Since its release as a free tool, OneNote has gained a massive following.
The note-taking, clip-organising, jack-of-all-trades tool fits neatly into Office, but can also be used as a standalone tool. Although it has been available free of charge for some time, there were a few features reserved for paying customers - now this has changed.
Microsoft is making OneNote "even more free" by adding options such as password protection and new audio and video options. All previous restrictions that existed in the free version of the app have been removed.
As well as giving you the ability to secure sensitive notes, a page history feature brings versioning to OneNote. If you're working with other Office files, you can now embed them in your notes, and there are new options for working with audio and video files.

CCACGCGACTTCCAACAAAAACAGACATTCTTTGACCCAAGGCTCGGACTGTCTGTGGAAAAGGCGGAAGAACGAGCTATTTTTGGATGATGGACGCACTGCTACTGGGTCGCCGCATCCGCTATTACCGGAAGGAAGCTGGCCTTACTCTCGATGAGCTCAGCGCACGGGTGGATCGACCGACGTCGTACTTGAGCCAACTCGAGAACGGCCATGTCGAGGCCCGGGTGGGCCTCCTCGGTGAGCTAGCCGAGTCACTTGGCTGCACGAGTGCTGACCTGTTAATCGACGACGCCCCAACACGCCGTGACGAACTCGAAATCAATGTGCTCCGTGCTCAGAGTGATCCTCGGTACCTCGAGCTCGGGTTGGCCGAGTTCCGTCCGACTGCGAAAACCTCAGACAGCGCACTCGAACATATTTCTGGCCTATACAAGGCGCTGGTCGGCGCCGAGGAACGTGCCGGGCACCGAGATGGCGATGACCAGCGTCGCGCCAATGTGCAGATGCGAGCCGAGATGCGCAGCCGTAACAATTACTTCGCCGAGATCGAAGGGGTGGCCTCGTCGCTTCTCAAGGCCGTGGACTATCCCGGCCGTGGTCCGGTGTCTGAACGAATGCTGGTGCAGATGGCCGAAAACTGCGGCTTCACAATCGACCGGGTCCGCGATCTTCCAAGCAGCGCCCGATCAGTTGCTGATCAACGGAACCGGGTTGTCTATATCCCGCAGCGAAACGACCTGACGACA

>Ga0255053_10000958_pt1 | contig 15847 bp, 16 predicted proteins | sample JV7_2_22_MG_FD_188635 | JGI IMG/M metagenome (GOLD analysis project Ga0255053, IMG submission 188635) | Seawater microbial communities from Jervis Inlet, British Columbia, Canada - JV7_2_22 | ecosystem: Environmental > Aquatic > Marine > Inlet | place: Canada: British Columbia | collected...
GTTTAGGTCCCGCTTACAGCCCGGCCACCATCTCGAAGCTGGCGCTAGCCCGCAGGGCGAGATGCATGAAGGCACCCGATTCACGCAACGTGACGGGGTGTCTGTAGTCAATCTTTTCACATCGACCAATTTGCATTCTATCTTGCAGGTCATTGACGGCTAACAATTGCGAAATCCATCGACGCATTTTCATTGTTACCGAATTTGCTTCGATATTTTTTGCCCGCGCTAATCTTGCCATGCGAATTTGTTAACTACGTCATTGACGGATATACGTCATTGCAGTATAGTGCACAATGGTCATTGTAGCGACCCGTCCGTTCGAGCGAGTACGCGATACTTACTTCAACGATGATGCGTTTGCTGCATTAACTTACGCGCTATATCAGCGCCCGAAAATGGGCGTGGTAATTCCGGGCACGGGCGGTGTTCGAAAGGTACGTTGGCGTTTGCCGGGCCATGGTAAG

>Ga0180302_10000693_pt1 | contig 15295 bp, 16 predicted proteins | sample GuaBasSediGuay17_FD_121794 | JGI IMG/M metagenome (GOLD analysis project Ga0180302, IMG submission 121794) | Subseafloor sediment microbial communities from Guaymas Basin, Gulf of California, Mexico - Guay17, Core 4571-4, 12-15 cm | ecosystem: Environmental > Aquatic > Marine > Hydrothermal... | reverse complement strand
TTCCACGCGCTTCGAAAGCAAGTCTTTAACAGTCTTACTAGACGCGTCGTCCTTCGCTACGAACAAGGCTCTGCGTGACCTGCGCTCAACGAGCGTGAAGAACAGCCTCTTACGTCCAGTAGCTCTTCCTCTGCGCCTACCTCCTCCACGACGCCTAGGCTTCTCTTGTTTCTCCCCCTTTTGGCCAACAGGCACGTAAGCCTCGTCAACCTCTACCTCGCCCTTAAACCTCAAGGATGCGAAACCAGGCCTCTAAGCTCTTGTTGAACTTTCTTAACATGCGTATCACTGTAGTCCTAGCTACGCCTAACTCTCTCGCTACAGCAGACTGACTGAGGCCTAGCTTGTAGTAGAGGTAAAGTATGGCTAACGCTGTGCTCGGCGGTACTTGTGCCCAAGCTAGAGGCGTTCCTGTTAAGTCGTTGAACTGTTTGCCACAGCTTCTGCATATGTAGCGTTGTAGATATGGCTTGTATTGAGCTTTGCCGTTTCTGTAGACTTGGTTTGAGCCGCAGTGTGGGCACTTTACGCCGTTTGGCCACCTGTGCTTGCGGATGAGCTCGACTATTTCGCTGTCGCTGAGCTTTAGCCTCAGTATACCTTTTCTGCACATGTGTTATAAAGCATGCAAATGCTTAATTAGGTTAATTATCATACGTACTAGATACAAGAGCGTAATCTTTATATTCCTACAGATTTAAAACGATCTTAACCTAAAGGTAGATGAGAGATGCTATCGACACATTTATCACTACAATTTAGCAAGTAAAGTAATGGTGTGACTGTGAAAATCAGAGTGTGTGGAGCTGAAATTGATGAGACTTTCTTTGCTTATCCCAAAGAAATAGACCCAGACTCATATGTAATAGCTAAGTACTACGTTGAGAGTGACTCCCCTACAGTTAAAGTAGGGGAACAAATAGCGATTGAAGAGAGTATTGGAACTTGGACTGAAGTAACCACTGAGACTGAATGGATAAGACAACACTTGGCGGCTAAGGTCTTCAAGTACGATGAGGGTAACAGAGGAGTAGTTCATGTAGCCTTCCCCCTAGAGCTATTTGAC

An enhanced search tool can be used to track down words in your recordings, and it's possible to take notes whilst recording and jump straight to specific sections when you need to.
Announcing the arrival of the new features, Brad Corob from the OneNote team says: "Today we’re happy to share that we’re adding even more to the free edition. We’re removing all feature restrictions from OneNote 2013. Starting today you’ll be able to access the full power of OneNote on your PC."
Everything must remain in the cloud, however. If you want to take advantage of what OneNote has to offer, you'll have to accept that everything will be stored in OneDrive rather than locally.
You can grab yourself a copy of the app for Windows 7 and Windows 8 from the OneNote website.